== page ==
During the 1880’s and 1890’s the park came to serve as a focus for community activities including concerts, celebrations, moving picture shows and in particular sport. The early years of the twentieth century saw the removal of the lakes, and the establishment of a kindergarten in 1914.
During World War 1 a large number of timber sheds were erected on the northern sports ground to store wool for the war effort. These sheds remained for some years after the end of the war. In 1919 the high-level railway viaduct was built, which now carries the Central to Lilyfield light rail.
In October 1932 greyhound racing began in the park and as time went on the dog racing facilities grew to dominate the park.
During World War 2 the American troops established a large camp in Wentworth Park and more wool stores were built, although these were eventually demolished in the 1950’s. (http://www.cityofsydney.nsw.gov.au/ AboutSydney/ HistoryAndArchives/ SydneyHistory/ ParksHistory/ WentworthPark.asp accessed 22/1112)
The double row plantation (avenue) of Moreton Bay Figs (Ficus macrophylla), located along the northern boundary adjoining Bridge Road, is an outstanding example of the stylistic approach and influence of Charles Moore (Director, Sydney Royal Botanic Gardens 1848-1896). This plantation displays the typical structured, albeit informally spaced rows of Moreton Bay Figs along the park boundaries. This curtain of evergreen rainforest trees typically encloses broad open lawn areas with groupings of botanical specimens and other park elements (refer to Centennial Parklands – Moore Park listing in this Register). This approach became a defining feature of much of Sydney’s parkland during this period. Aerial photos of the park from 1943 illustrate that this avenue was well established and therefore dates from 1890 or the early 1900’s.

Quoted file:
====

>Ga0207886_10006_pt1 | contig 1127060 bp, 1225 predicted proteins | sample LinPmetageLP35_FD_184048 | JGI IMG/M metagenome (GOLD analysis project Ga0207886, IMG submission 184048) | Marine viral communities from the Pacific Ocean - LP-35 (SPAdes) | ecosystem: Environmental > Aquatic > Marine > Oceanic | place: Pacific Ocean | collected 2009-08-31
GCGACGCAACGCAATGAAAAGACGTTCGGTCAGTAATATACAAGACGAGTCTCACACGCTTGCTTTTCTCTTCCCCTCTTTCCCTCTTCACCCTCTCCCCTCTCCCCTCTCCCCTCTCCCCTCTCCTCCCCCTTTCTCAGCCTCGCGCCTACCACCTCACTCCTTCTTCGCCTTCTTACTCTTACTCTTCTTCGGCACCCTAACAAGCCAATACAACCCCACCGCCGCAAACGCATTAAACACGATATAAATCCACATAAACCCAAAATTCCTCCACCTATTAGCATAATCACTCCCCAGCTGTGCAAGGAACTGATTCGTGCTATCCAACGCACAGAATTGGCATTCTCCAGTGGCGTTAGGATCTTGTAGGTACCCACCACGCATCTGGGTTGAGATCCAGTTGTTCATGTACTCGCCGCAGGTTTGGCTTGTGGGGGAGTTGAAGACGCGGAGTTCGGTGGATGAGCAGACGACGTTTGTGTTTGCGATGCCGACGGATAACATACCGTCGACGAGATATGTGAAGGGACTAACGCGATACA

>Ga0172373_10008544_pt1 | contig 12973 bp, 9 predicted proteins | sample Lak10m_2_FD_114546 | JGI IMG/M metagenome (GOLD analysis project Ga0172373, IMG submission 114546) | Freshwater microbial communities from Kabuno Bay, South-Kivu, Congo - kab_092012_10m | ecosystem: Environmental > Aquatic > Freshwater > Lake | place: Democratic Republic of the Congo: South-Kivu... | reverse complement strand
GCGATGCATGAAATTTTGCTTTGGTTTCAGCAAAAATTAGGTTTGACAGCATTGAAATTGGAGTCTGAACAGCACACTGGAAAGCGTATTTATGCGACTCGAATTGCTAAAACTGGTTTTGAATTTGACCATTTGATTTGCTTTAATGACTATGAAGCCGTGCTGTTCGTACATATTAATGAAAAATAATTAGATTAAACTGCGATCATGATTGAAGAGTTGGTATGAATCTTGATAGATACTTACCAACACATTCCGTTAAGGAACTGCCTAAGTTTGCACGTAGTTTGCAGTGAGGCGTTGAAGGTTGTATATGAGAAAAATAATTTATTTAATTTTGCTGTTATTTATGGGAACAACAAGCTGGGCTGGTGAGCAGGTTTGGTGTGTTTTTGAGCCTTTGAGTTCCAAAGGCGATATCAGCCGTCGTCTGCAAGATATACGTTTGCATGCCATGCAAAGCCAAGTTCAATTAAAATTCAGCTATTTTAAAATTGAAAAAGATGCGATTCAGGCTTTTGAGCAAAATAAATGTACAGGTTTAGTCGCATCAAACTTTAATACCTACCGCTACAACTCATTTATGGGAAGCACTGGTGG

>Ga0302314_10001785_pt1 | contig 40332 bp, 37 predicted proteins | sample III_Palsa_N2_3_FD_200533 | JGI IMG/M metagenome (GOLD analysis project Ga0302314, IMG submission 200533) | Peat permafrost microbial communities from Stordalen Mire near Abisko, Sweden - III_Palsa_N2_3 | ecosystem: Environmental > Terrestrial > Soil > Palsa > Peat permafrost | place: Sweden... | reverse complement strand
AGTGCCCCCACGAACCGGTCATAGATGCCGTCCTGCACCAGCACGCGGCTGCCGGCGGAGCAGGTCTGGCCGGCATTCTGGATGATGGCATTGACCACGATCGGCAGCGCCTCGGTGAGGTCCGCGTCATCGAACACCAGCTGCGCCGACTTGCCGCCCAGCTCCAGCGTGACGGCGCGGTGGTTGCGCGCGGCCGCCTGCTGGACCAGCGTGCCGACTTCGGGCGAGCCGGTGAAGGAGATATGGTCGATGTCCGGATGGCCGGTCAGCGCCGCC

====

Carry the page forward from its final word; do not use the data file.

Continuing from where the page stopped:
In the southern portion of the park, near the children’s playground the two Moreton Bay Figs (Ficus macrophylla) are outstanding examples of this species. The western fig, in particular, is a distinctive specimen displaying a very large, and low lateral branching pattern with extensive aerial roots – which are characteristic of the F. macrophylla occurring on Lord Howe Island. On Charles Moore’s first visit to Lord Howe Island in 1869 he believed this fig to be a separate species (Cook, Kentia Palms in California, p.405). These too also would also likely date from the late 1880’s.
During WWII the park was dominated by the temporary sheds and stores and very little planting was evident around the park apart from the trees already mentioned. A small building and fenced yard is visible in the 1943 aerial photos in the far north east corner of the park at the corner of Bridge Road and Wattle Street. There are young trees that correlate to the Hill’s Weeping Fig (Ficus microcarpa var. hillii) and Moreton Bay Fig (Ficus macrophylla) on this corner. They would therefore predate the third group of significant trees which includes three separate informal rows of Hill’s Weeping Figs (Ficus microcarpa var. hillii) within the fenced boundaries of Wentworth Park Stadium. They were established in a later planting phase during the Post War period and are visible as young trees in photos from the 1960’s.
A River Red Gum (Eucalyptus camaldulensis), of substantial size is located in the south-west corner of the park. No trees were visible in this part of the park in 1960 photos nor the 1943 aerial. This tree is therefore assumed to be no older than late 1960’s and is not considered significant.